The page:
Dictionary.com definition of “sassenach”

“Scots Word of the Season: Sassenach” by Maggie Scott | The Bottle Imp (date not specified)

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Packing for Camp

It’s that time again. July is Camp NaNoWriMo, round 2 of the year 2016. I continue to feel the need for this kind of support to stay motivated to keep writing. With the onset of summer, I itch to play in the flower beds we so carefully planned and planted, or finally to clear the clutter from that room (all of them), especially when the temperatures lose temperance.

It helps to have a sense of permission to write, as well as a dedicated space–real and virtual–for writing since it’s not part of my daily routine and makes no income for me otherwise.

To reinforce that positive energy, I’ll be hosting a weekly write-in at a cafe for my local NaNo area for the month of July. I see my primary role as offering support for my immediate writing community, and that does include me. Currently, the project I will work on remains unknown to me.

I didn’t get very far with my April novel writing, after feeling so great about the elaborate planning I managed to complete for the plot. Previously posted was my piece about being “Ready to Start” as the month was coming to a close, so maybe I should continue working on that novel, “start” on it again.

Often, I feel as if “real writers” don’t have this problem of what to write about, or even what basic form to write in–prose, poetry, fiction, nonfiction, journal, essay, etc.

Traditionally, I gravitated toward periodicals and books about the writing life in general, but given how little of my collection I’ve actually read or acted upon, I’m less inclined to add to the collection these days.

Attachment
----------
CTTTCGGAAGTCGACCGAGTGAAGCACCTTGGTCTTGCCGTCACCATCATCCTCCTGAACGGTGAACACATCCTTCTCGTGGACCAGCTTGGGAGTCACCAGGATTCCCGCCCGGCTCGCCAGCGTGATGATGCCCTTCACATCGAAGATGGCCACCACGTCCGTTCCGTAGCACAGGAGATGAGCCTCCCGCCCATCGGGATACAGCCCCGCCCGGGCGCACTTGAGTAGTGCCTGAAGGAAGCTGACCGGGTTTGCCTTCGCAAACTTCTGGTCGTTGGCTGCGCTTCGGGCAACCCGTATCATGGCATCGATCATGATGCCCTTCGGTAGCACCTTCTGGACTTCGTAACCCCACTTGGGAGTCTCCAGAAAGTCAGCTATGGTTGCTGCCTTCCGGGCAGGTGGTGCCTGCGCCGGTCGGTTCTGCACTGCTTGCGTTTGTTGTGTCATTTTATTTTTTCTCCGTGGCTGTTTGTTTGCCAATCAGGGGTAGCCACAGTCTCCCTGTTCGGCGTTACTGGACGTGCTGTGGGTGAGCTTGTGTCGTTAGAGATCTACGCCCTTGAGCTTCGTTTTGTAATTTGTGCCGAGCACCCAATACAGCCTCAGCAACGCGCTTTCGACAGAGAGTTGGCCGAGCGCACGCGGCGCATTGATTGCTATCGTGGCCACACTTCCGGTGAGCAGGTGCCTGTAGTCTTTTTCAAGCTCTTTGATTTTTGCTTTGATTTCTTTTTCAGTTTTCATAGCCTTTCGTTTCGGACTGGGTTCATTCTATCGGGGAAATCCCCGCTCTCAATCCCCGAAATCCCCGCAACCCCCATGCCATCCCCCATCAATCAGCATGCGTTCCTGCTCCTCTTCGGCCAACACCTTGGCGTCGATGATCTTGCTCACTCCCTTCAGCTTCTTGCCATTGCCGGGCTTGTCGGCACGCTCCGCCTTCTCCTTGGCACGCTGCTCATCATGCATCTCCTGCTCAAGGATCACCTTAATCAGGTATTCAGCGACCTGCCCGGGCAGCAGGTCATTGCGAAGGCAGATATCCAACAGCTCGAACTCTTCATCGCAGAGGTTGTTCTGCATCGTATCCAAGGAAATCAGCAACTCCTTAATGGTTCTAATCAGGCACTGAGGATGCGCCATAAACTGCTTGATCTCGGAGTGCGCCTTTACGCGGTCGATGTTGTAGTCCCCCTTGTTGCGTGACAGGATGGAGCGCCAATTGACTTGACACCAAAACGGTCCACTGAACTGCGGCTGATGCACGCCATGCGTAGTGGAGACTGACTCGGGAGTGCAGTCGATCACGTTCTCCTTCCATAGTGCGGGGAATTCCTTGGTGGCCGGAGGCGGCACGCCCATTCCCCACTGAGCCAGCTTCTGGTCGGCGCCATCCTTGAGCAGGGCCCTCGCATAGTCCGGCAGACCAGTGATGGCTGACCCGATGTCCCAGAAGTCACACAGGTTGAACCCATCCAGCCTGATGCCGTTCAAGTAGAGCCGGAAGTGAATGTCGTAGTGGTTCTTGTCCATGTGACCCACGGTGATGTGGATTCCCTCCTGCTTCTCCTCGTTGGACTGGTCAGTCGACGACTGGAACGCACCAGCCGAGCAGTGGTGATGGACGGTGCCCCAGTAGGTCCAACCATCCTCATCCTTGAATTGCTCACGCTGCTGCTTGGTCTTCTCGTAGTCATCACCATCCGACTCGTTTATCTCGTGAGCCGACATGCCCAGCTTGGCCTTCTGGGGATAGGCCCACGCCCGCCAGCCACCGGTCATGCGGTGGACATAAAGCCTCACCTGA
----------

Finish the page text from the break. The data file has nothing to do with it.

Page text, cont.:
My dusty library includes classic guides such as On Writing Well by William Zinsser, Natalie Goldberg’s Writing Down the Bones, Anne Lamott’s Bird by Bird, Brenda Ueland’s If You Want to Write, as well as Characters and Viewpoint by Orson Scott Card, The Writing Life by Annie Dillard, and many others including a variety of Writer’s Digest books and magazine issues on writing and publishing, collected from having worked at the parent company of the WD imprint.

I have significant experience with writing papers for college and graduate school, tutoring writing, and doing editing and proofreading, but that’s not really being a writer.

On the flip side, I don’t consider simply being a published author as being a writer, either. Celebrities, politicians, and businesspeople may employ ghost writers to create their books. I recently took a stab at ghost writing, but that didn’t work out. If there is a dearth of ideas in my own mind of what to write about, my motivation to convey someone else’s message dips below even that level.